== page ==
Bernie Grundman: Fighting the Good Fight
With locations in Hollywood and Tokyo, Bernie Grundman’s longtime mastering business serves a huge variety of clients. His long career has made him a bit philosophical about the lowered standards of listeners, who he says seem mainly to put music in the background of their busy lives. “It’s the fast-pace lifestyle. People have so many distractions, and music has become a different thing in their lives,” he says.
This appears to be one of the reasons that artists and labels are so desperate to be noticed, and consequently turn the volume up, and up. “They figure if it gets people’s attention, there’s a better chance of selling the recording,” Grundman says. “So let’s make everything really loud and use all the processors to just slam this thing against the ceiling as loud as we can get it. It jumps out and, boom, it’s harsh and bright and it gets your attention, but before long—after two or three tunes—you’re exhausted.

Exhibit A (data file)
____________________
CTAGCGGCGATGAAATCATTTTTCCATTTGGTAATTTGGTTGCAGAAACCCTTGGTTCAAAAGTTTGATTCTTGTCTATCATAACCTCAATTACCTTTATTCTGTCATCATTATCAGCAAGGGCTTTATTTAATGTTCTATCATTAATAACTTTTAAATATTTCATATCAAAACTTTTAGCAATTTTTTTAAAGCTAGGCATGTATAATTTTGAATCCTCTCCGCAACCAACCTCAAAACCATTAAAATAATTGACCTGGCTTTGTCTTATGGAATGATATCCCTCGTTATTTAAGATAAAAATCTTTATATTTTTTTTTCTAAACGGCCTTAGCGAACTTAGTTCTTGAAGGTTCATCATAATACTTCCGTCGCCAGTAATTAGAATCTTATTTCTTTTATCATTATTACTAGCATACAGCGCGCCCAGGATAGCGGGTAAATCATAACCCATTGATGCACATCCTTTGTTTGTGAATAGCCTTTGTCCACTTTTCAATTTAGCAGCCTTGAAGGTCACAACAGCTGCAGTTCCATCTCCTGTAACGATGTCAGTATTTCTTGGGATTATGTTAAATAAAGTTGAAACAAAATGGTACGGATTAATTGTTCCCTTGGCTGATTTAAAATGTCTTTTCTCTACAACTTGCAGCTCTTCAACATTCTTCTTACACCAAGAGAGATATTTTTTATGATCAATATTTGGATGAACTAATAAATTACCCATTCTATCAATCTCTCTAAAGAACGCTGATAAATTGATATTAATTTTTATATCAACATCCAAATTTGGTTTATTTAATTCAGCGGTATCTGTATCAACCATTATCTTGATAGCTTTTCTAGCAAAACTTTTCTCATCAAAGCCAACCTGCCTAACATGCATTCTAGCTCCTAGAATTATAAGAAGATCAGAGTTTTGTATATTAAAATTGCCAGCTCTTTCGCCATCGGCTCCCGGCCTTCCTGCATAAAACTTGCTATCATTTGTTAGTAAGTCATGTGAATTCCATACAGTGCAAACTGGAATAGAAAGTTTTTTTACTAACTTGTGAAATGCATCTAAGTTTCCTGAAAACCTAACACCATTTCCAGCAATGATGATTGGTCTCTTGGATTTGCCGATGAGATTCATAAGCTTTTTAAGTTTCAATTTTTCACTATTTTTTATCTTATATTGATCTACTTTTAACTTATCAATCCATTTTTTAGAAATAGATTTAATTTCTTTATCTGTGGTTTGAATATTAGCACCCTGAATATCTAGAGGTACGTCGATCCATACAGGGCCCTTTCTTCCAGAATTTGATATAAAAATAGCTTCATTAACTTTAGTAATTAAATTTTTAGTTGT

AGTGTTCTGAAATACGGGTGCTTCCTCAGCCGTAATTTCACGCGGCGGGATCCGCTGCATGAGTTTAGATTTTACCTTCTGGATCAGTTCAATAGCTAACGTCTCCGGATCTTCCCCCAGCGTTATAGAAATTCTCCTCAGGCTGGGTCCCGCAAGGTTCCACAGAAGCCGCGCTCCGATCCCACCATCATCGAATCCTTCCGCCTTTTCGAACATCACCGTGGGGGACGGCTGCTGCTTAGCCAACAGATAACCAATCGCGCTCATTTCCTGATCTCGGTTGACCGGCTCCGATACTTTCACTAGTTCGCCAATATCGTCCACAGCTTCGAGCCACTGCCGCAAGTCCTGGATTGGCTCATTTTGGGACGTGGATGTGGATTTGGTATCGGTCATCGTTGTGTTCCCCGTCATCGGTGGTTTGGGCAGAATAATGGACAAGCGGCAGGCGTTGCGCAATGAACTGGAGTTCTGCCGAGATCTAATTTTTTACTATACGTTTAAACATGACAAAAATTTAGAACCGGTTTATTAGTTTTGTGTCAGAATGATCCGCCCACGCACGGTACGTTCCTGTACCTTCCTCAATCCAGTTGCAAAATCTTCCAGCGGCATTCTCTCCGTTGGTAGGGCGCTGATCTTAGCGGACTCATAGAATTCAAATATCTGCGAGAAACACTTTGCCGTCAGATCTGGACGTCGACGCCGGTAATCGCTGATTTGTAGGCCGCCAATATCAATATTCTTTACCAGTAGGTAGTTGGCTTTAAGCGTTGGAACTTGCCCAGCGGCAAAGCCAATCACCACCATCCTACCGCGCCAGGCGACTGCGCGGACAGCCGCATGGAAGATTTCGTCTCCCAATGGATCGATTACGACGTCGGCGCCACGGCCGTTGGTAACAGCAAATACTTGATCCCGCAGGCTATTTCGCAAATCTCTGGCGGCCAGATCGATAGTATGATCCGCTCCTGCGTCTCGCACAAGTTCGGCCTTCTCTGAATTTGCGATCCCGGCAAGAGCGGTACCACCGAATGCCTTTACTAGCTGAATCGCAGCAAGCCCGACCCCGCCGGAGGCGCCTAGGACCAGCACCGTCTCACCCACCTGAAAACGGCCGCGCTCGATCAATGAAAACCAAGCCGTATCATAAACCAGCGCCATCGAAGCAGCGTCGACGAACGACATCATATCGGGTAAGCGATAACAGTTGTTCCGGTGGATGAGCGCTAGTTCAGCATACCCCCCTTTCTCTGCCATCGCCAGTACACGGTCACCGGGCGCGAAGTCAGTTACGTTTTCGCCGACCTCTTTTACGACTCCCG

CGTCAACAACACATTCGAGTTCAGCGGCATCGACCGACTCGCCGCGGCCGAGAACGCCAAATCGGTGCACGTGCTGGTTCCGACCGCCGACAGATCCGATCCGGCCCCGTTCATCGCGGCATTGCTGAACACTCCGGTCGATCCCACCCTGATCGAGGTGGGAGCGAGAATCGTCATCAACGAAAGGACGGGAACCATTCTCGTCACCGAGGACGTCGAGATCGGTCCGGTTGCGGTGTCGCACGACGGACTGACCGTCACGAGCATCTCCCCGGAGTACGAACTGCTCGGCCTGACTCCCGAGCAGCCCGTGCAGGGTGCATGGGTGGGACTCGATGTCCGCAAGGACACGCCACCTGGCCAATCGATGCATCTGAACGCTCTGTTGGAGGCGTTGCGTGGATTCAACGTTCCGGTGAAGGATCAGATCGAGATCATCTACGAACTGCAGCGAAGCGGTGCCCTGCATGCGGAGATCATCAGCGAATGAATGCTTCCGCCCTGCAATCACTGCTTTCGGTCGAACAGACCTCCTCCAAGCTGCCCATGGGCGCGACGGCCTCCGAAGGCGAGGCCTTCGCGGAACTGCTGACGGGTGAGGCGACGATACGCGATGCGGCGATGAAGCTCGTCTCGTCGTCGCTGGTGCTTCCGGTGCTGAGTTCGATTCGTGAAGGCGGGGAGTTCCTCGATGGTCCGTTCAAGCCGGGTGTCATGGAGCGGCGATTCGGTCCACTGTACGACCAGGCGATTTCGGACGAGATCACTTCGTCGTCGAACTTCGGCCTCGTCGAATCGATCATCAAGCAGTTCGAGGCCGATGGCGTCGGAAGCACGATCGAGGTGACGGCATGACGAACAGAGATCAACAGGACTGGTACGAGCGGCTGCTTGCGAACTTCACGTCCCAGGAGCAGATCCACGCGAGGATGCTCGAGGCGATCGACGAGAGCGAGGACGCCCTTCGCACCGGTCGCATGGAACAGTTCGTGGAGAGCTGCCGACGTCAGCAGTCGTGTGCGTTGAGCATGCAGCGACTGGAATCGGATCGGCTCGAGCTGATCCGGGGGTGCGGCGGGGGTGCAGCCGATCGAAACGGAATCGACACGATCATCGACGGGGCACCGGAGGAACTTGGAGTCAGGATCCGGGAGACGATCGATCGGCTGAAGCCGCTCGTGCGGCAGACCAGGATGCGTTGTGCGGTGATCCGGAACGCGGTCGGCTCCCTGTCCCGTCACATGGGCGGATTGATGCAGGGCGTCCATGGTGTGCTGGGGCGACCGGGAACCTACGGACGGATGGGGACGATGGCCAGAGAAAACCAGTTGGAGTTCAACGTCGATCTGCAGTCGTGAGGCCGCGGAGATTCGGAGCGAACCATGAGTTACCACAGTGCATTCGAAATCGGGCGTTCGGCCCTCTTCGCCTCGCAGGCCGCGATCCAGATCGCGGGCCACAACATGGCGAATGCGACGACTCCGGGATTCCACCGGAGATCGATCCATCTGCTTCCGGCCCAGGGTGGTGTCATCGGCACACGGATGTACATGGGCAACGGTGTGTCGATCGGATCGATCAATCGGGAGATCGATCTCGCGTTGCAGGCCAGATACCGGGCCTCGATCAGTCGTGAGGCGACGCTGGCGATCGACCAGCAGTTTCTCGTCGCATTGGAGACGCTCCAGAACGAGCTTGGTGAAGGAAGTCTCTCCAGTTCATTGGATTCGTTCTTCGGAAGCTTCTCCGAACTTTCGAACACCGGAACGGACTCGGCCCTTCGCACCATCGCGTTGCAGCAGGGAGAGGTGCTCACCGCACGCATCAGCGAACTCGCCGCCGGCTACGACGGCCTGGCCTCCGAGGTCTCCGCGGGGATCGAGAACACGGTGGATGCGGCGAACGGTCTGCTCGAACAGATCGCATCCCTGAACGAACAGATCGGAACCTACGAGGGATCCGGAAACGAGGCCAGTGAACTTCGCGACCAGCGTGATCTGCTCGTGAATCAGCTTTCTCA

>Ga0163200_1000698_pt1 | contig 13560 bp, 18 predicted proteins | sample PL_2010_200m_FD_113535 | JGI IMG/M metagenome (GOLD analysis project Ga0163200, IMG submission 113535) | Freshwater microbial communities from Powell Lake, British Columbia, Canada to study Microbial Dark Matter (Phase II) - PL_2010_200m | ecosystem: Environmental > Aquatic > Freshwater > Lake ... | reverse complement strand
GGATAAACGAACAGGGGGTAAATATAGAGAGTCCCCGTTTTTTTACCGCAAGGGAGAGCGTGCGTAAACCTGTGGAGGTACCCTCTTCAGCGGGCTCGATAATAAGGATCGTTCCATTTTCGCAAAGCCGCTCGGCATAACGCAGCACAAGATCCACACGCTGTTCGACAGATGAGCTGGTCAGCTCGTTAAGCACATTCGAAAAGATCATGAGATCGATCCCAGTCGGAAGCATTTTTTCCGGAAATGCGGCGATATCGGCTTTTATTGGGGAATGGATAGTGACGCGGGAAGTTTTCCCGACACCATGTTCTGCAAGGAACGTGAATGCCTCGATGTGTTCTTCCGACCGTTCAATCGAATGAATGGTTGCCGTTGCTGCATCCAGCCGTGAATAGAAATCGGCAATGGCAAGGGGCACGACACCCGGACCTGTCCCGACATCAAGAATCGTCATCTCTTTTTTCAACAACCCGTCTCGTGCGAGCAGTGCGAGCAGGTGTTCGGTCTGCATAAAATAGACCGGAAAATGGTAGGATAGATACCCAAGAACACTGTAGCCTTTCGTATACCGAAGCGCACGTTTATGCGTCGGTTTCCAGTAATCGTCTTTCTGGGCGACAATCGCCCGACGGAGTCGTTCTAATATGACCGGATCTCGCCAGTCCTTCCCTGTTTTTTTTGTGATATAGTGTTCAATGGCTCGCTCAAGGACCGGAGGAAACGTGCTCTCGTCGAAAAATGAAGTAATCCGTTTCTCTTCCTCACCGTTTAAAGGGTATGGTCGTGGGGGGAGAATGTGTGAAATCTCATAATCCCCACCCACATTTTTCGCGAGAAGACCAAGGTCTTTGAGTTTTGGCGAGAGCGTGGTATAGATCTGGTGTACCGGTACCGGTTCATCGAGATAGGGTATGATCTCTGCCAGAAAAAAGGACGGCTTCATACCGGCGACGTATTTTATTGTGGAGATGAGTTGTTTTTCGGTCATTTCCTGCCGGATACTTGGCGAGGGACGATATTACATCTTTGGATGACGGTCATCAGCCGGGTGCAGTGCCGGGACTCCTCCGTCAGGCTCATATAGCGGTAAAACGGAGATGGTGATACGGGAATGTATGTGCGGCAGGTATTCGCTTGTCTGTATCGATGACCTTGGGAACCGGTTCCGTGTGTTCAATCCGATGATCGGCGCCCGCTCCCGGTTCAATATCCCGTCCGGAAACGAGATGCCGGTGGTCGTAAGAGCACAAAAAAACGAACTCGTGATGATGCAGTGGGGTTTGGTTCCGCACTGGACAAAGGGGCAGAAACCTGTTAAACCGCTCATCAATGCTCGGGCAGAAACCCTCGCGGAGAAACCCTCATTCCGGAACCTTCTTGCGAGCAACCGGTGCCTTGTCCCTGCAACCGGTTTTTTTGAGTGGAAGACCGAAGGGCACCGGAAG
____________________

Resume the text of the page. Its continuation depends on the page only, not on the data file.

“This isn’t new, but it’s ongoing,” he continues. “All the mastering engineers complain about it, but the industry and the artists and producers are concerned. If their song doesn’t come on as strong as somebody else’s, they’re afraid they won’t be heard. The problem is, sometimes there’s so much processing that even when you turn it down, it’s too aggressive, too harsh, too metallic, too grainy, too smeary. Many recordings actually sound mechanical now—like a machine. It’s a real conflict between the commercial side—people feeling that they need to be aggressive—and what the public would actually enjoy hearing.
“Of course, these recordings are examples of what happens if things get out of hand. There are also many recordings on which good judgment was used, and they retain their musicality and are still competitive. Good mastering that serves the music is where the priority should be.